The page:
Tuesday, August 28, 2012


If you work in the trenches, know anyone looking to buy a house, or subscribe to a newspaper, you probably already know the market in Denver has turned.

Yet, almost every buyer I work with arrives with a residual psychological hangover, a fear-based caution caused by too many years of declining values, distressed inventory, broken promises and financial hardship.  

“How do we know values won’t plummet again?” they often ask.

It’s a good question, and one worth exploring in more detail.

There are actually several arguments you could make in support of future price stability, including strict new licensing requirements for mortgage lenders, an absence of new construction and demographic changes that cry out for more housing inventory.

But I want to focus on two big ones that are game changers.  One is at the government level, and the other is at the individual level.

At the government level, the fact is that the Federal government is up to its eyeballs in mortgages and loan guarantees.  Between Fannie Mae, Freddie Mac and FHA, the Federal government now has a financial stake in nearly 90% of all mortgages originated today.

When the banking industry imploded in 2008, largely under the weight of ridiculously loose mortgage lending practices, the government became the financier of last resort though its sponsorship of the two GSEs and FHA.  

Almost overnight, the role of the Federal government in housing exploded, creating massive liability for the taxpayer and leading to unprecedented overhauls in regulation and lending standards.

With Fannie and Freddie incurring nearly $200 billion in losses from bad loans made during the last boom, the lesson has been learned.  No more risky loans to marginally qualified buyers.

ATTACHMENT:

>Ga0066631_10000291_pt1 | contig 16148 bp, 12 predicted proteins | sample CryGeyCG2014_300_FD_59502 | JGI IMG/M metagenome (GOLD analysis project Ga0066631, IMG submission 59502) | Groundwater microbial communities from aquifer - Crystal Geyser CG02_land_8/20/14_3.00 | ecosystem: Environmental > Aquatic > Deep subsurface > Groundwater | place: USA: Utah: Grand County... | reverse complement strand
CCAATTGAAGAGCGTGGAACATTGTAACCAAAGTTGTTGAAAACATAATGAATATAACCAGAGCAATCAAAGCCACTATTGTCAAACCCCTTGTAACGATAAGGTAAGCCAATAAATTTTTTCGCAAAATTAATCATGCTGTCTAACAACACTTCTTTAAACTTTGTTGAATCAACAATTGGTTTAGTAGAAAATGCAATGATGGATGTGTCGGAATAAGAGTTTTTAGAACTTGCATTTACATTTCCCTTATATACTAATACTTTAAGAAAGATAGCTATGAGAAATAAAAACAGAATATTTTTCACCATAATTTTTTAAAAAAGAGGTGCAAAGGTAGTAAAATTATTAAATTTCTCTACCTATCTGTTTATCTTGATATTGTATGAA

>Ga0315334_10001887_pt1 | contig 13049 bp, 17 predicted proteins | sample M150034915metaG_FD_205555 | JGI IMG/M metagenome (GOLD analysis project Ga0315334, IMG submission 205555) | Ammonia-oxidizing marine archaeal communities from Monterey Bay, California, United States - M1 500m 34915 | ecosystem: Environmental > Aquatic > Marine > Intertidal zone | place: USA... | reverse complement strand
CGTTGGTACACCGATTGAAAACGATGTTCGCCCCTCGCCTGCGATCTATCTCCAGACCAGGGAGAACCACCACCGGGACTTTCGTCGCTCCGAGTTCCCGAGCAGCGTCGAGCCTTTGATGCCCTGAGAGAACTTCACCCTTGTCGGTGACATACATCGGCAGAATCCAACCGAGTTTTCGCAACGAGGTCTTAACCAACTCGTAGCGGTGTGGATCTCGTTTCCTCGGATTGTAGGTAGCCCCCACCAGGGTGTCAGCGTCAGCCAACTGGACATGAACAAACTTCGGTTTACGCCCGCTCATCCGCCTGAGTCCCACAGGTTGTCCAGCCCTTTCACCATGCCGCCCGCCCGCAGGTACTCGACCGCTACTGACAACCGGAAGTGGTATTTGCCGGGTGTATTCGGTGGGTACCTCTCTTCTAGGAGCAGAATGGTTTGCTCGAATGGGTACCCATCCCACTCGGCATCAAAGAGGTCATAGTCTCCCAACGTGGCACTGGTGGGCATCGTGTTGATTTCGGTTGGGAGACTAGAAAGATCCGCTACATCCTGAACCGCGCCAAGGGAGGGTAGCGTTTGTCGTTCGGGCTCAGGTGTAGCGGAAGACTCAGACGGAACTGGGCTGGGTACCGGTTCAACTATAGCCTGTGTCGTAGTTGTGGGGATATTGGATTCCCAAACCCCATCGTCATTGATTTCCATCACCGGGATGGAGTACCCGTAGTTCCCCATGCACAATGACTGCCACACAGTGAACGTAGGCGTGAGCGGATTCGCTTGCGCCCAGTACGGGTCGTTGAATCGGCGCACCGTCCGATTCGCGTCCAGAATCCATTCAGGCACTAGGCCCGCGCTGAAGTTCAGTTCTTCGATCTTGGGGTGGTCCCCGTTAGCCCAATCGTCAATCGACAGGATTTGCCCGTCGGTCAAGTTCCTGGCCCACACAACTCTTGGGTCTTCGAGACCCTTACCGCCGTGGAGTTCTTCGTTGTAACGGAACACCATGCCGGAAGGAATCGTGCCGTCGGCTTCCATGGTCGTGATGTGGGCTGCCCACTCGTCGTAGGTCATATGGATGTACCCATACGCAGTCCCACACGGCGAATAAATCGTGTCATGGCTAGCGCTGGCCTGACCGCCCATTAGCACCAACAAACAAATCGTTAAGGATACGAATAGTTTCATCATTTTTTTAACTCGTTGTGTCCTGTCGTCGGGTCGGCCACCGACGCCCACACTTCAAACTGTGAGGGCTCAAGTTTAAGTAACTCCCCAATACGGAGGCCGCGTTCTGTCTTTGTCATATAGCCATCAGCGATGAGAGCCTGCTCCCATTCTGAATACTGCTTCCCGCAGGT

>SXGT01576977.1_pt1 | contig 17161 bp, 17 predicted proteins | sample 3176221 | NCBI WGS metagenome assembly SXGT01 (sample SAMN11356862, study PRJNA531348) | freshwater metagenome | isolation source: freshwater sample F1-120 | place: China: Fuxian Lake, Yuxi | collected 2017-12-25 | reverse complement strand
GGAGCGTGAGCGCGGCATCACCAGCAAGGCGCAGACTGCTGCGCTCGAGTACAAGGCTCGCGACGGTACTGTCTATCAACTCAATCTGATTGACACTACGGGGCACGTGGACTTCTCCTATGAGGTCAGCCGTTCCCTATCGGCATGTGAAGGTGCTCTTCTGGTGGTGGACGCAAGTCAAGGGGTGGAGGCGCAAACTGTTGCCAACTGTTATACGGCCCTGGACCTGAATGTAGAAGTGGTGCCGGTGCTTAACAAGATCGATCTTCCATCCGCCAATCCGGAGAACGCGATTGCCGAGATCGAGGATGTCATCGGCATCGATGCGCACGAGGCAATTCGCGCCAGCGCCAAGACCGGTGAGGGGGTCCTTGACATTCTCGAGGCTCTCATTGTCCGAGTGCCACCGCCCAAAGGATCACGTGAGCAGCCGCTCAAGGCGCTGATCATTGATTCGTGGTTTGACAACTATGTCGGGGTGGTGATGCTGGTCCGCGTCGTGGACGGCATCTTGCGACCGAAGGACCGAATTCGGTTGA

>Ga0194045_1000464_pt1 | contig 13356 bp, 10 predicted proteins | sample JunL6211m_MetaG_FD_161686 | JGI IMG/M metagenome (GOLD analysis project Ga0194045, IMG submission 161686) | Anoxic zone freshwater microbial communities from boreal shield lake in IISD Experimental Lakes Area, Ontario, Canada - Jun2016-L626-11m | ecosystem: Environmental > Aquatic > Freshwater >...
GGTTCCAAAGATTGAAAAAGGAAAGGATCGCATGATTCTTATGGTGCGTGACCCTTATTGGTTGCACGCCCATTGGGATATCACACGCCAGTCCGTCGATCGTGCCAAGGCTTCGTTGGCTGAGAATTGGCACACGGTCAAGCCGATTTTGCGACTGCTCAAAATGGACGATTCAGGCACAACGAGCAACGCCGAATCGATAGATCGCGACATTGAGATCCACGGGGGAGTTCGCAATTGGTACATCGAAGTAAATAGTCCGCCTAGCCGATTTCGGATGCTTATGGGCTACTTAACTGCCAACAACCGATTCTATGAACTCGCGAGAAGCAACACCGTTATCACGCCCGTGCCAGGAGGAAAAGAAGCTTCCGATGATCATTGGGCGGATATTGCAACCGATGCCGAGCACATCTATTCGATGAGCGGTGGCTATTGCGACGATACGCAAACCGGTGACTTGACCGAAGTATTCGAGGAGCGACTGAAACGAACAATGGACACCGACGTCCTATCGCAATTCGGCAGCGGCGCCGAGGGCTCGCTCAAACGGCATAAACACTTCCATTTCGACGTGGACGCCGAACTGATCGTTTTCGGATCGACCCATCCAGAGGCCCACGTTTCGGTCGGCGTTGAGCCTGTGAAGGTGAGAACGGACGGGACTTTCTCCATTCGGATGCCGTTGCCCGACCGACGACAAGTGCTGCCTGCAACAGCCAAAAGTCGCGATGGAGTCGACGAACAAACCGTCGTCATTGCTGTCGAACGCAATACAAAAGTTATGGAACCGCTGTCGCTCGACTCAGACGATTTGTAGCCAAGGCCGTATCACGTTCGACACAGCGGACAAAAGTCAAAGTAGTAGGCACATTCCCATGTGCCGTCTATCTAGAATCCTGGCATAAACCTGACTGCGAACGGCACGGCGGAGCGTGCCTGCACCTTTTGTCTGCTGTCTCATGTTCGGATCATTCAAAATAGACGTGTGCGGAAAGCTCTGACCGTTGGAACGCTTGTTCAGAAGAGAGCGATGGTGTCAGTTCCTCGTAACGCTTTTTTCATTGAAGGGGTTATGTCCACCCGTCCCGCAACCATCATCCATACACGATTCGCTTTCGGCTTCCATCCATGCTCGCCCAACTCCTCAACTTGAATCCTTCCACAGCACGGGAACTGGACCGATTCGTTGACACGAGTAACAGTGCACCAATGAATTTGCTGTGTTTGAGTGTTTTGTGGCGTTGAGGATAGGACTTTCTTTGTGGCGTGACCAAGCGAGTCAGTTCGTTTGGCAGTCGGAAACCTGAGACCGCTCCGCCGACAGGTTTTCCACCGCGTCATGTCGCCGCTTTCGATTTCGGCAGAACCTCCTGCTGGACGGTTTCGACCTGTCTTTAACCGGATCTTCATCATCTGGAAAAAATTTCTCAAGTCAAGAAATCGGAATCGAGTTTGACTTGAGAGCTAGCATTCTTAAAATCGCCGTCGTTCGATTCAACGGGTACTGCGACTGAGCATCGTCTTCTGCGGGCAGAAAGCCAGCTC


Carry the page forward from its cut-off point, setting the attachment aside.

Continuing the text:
Since bottoming out in 2008, Fannie and Freddie have radically revamped underwriting standards and as a result of making good loans to qualified borrowers, they two GSEs have already repaid over $46 billion back to the treasury. 

There is no way, however, that any single entity should be holding 90% of the nation’s mortgage loans.  A downturn in values would be utterly catastrophic to the already fragile economic condition of the US government, and it would likely plunge us into a full-blown Depression. 

This is reason number one why the market won’t tank again.

The second reason I can’t see values plummeting again is because of what I call “The Zillow Effect”.  Simply put, clients have access to infinitely more raw data about housing than they have ever had before.  For the first time ever, the housing market is almost fully transparent to the consumer.

Today, I would estimate that half of my clients have the Zillow app on their iPhones.  Using this app, clients can instantaneously pull sales history, assessment information, comparable sales data, and read MLS information directly from their phones. 

It’s incredibly empowering to clients, and frankly, this technology was almost non-existent during the boom years of 2000 – 2005.  Back then, buyers relied on real estate agents for data, and many agents were far more committed to paychecks than protecting their clients from making poor decisions.

You wonder why one-third of the agents in Colorado have quit since 2007?  There are several reasons, including a scarcity of transactions, downward pressure on commissions, and the brutal and often fruitless practice of trying to negotiate short sales.  But the biggest trigger for this exodus, in my opinion, is the pressure of being under an intense microscope with skeptical clients who (rightfully) won’t stand for anything less than full and complete disclosure.

If your business model has been based on anything less than character, competence, hard work and personal integrity, chances are your business is in shambles.

The reason my business has grown exponentially, the reason I have been named a Five Star Professional by 5280 Magazine each of the past three years, the reason I am closing more transactions than ever… is because I have always operated with transparency.  

Transparency will promote you, or transparency will expose you, based upon your ethics.

When a new market emerges, a transparent market where consumers have access to as much data as you do, you can’t fake your way to success.  You either know what you’re doing or you don’t.  You either have your clients’ back or you don’t.  You either tell the truth, or you are quickly exposed to be a fraud.

Truth be told, the real estate market of 2012 is far, far healthier today than most people are willing to acknowledge.  If you can trust the data, if you know the data, if you have a skilled negotiator on your side, and if you can get a mortgage at less than 4.0%, what is there to fear?